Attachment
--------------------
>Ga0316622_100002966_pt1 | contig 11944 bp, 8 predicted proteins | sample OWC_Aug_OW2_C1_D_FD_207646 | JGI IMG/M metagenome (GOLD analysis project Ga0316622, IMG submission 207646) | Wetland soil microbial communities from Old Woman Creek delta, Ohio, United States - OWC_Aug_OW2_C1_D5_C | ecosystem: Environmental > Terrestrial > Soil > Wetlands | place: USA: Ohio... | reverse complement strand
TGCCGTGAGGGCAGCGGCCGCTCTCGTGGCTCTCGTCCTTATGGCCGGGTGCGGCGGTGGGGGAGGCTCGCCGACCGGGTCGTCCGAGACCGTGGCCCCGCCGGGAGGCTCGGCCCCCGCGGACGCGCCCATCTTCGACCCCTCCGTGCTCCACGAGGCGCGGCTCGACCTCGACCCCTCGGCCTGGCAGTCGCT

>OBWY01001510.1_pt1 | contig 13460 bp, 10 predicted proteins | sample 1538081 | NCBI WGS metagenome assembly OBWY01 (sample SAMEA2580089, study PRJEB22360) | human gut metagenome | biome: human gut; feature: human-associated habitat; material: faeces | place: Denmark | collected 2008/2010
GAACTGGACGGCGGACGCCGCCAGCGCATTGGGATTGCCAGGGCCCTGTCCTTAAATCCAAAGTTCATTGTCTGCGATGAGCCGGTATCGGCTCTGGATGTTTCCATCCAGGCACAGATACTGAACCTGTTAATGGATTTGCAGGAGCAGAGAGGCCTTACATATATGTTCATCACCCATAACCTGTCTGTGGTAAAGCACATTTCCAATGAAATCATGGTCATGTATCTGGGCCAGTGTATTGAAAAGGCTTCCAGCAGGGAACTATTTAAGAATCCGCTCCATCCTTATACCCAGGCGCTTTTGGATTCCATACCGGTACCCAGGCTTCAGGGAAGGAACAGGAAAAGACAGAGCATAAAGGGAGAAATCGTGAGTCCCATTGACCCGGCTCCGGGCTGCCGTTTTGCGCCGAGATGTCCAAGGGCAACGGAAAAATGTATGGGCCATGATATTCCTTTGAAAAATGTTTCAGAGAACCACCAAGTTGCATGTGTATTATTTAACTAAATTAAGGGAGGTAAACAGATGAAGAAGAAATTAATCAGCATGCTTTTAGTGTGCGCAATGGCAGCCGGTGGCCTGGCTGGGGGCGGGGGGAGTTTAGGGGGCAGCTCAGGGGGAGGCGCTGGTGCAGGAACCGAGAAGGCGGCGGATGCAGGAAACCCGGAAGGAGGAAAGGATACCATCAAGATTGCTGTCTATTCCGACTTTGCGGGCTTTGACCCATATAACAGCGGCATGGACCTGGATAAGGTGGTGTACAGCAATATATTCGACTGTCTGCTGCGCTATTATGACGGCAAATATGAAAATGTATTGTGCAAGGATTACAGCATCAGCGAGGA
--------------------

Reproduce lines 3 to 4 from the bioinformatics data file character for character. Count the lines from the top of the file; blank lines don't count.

>OBWY01001510.1_pt1 | contig 13460 bp, 10 predicted proteins | sample 1538081 | NCBI WGS metagenome assembly OBWY01 (sample SAMEA2580089, study PRJEB22360) | human gut metagenome | biome: human gut; feature: human-associated habitat; material: faeces | place: Denmark | collected 2008/2010
GAACTGGACGGCGGACGCCGCCAGCGCATTGGGATTGCCAGGGCCCTGTCCTTAAATCCAAAGTTCATTGTCTGCGATGAGCCGGTATCGGCTCTGGATGTTTCCATCCAGGCACAGATACTGAACCTGTTAATGGATTTGCAGGAGCAGAGAGGCCTTACATATATGTTCATCACCCATAACCTGTCTGTGGTAAAGCACATTTCCAATGAAATCATGGTCATGTATCTGGGCCAGTGTATTGAAAAGGCTTCCAGCAGGGAACTATTTAAGAATCCGCTCCATCCTTATACCCAGGCGCTTTTGGATTCCATACCGGTACCCAGGCTTCAGGGAAGGAACAGGAAAAGACAGAGCATAAAGGGAGAAATCGTGAGTCCCATTGACCCGGCTCCGGGCTGCCGTTTTGCGCCGAGATGTCCAAGGGCAACGGAAAAATGTATGGGCCATGATATTCCTTTGAAAAATGTTTCAGAGAACCACCAAGTTGCATGTGTATTATTTAACTAAATTAAGGGAGGTAAACAGATGAAGAAGAAATTAATCAGCATGCTTTTAGTGTGCGCAATGGCAGCCGGTGGCCTGGCTGGGGGCGGGGGGAGTTTAGGGGGCAGCTCAGGGGGAGGCGCTGGTGCAGGAACCGAGAAGGCGGCGGATGCAGGAAACCCGGAAGGAGGAAAGGATACCATCAAGATTGCTGTCTATTCCGACTTTGCGGGCTTTGACCCATATAACAGCGGCATGGACCTGGATAAGGTGGTGTACAGCAATATATTCGACTGTCTGCTGCGCTATTATGACGGCAAATATGAAAATGTATTGTGCAAGGATTACAGCATCAGCGAGGA